Previous Page Photo-Diary of a Terrapin Researcher  Next Page

Don Lewis, Massachusetts Audubon Society,
Fox Island Wildlife Management Area

Return of a Remarkable Friend — 27 May 2001

Wedged between waves of violent thunderstorms, we managed a few moments of terrapin observation in Blackfish Creek this morning.  As we arrived on Lieutenant Island and gathered gear for over-dune trek to the rip, the field phone rang with an urgent message from Bob Prescott, director of the local Mass Audubon sanctuary.  “I just looked at radar and a band of thunderstorms has taken aim on Wellfleet.  If you’re in the water, get out.  If you’re not, stay put.”  Sound advice, indeed.  The raw beauty of thunderstorms skimming across the bay is a sight to die for, but standing knee deep in water on the tidal flats (and there’s a reason why they’re called “flats”), while holding a dip net with a 10-foot metal rod, tempts the fates to extol the “die for” price of admission.  We hunkered down inside the jeep as lightning ricocheted around us.

In a lull between bands, we raced across the channel and took position in the rapids.  The once pristine beach was strewn with slimy algae of all shapes and shades, as the overnight storm churned the bottom.  Water color and visibility matched the blackened sky.  But as luck would have it, and it usually does, Terrapin 697 swam right through my legs and into the net.  She is an old friend with a remarkable story to tell.

First observed in June of 1997, she had crawled out of Blackfish Creek to nest in an upland dirt road on Old Wharf Point.  Around 10 years old, she measured 16.70 centimeters carapace length and weighed 806 grams.  The next time we saw #697 proved traumatic.  On 1 July 1998, she was hit by a car and left at the side of Route 6.  The front of her carapace was broken, as was her plastron, and she was ambulanced to Wildcare for emergency treatment.

Shell plastered, she was released into Blackfish Creek with but faint prayer that she would survive.  Yet, on 13 September 1999, Turtle 697 (on the left) was netted while paired with Male #823 (right).  Her shell, though looking a bit dinged, had healed quite well.  And now the picture of this “adorable couple” serves as our lecture slide for illustrating gender dimorphism in diamondback terrapins, never mind offering a poignant vignette about the dangers of vehicles during nesting season, the importance of quick and positive intervention, and the incredible resilience of turtles — all with a nice happy ending.

Today’s observation merely punctuates to the story.  Number 697, as shown by these carapace photos from 1999 and 2001, has continued to improve.  It is no surprise that she has not grown much during this traumatic healing period.  She measures 16.8 centimeters long and weighs 846 grams.  But, all in all, not a bad outcome for a critter who had been so badly injured.  It was worth dancing between lightning strikes to meet her once more.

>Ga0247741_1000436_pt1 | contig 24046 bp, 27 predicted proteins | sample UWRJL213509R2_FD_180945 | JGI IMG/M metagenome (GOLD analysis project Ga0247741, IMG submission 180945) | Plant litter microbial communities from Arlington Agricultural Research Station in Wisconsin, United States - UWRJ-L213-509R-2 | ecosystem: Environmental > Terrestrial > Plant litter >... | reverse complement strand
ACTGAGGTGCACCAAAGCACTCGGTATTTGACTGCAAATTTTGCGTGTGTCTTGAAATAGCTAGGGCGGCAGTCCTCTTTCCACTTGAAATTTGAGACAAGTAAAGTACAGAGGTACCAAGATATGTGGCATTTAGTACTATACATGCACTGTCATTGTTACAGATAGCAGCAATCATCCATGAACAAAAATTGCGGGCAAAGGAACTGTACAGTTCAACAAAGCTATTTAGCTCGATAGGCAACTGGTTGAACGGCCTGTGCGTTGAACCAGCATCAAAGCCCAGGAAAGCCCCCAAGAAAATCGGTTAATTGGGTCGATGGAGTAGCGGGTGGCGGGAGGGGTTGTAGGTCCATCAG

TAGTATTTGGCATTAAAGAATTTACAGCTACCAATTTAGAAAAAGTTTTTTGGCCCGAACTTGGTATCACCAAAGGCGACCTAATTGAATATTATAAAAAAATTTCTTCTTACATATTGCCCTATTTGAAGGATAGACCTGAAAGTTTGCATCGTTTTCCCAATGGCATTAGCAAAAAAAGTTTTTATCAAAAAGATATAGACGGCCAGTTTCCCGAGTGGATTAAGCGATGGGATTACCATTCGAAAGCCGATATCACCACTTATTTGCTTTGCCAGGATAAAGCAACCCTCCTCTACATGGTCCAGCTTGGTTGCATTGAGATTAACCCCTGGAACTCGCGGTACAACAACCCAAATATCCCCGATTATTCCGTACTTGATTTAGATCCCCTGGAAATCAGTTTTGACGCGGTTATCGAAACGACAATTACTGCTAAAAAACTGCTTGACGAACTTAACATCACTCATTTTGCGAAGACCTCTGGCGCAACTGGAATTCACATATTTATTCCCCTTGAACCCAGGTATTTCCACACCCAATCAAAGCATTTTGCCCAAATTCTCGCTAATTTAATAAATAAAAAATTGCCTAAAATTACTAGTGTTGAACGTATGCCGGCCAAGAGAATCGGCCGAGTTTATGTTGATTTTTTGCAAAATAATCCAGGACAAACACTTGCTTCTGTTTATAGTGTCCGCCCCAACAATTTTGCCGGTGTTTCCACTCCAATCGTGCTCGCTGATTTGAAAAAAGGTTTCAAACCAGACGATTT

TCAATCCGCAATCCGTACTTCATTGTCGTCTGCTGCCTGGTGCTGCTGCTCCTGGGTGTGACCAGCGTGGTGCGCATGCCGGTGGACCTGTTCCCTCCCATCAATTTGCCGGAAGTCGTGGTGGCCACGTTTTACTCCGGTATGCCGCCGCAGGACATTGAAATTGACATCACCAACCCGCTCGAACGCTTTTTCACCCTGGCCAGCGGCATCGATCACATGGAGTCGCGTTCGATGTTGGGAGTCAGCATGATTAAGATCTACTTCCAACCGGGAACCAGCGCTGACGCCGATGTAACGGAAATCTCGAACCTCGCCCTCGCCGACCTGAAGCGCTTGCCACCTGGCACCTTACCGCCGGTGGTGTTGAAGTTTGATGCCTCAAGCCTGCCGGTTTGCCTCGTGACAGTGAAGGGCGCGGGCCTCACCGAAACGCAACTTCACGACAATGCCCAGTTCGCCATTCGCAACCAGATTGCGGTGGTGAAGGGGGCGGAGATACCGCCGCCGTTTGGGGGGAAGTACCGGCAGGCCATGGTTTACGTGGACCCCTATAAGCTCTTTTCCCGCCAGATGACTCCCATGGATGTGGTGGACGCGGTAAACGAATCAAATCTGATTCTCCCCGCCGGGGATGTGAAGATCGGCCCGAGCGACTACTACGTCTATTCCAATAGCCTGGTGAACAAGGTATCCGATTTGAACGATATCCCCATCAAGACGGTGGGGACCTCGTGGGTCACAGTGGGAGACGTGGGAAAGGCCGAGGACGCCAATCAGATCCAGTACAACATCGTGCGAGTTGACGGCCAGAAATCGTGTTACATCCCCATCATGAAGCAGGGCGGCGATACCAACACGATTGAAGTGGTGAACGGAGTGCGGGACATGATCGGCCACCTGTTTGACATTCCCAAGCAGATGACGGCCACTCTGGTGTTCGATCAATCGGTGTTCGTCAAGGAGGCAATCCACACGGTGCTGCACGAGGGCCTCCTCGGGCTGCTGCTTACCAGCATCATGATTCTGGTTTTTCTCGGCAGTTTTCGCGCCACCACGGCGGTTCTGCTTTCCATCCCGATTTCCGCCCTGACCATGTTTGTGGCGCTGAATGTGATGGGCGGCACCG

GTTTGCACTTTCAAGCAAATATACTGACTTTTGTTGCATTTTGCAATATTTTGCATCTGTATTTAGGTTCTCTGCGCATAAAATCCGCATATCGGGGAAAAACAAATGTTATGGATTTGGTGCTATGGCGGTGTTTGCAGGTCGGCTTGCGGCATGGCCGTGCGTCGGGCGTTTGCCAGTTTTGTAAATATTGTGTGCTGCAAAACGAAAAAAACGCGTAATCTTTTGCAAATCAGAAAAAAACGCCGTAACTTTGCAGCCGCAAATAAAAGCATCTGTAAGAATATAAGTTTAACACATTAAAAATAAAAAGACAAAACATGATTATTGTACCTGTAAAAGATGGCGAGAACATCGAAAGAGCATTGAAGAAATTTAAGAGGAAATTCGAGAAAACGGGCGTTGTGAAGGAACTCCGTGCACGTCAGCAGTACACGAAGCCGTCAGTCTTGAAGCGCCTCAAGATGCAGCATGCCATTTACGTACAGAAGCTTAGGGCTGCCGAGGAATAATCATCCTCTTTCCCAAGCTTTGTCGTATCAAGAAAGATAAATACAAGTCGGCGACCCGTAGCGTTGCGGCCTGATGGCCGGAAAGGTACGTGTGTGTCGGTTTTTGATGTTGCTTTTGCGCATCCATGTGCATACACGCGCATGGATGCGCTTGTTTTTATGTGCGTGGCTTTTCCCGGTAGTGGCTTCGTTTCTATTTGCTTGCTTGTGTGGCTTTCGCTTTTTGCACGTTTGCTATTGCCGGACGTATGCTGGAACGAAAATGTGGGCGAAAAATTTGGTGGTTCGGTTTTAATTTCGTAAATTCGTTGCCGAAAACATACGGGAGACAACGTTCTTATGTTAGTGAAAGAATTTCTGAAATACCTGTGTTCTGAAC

The (Most) Northern Diamondback Terrapin

We lucky researchers in Wellfleet Bay let the words “the northernmost population of diamondback terrapins” roll glibly off our lips.  But in any “northernmost” habitat, there must be one spot, one location which is north of all the rest.  So it is in Wellfleet Bay, too, as the dike blocking the mouth of the Herring River defines the most northern accessible latitude in the entire harbor.  Today a family, driving Chequesset Neck Road to its northwest dead end at Cape Cod Bay, found a hatchling crossing in front of their car (see red turtle on map below).  They brought it to the Mass Audubon sanctuary to identify its species.  You guessed it: the Northern(most) Diamondback Terrapin.  They simply can’t get any farther north, as her mother had trekked north up a dune and inland to nest on the far (north) side of the asphalt road.

Hatchling 008-01, who pipped in the fall but opted to remain over winter in her underground nest chamber, stretched out to 2.8 centimeters carapace length and weighed 6 grams.  Far from dehydrated, she was bright-eyed and frisky, in a hurry to get a jumpstart on the season ahead.

I released Hatchling 008 at the head of the National Sea Shore trail to Great Island at the Gut — a tombolo which now converts the island into a peninsula.  After enduring waves of weekend walkers who ooh-ed and aah-ed, snapped pictures, and suffered my lecture on conserving terrapins, she ambled eastward into the marsh, crawled under a dense layer of beach grass, and disappeared from sight.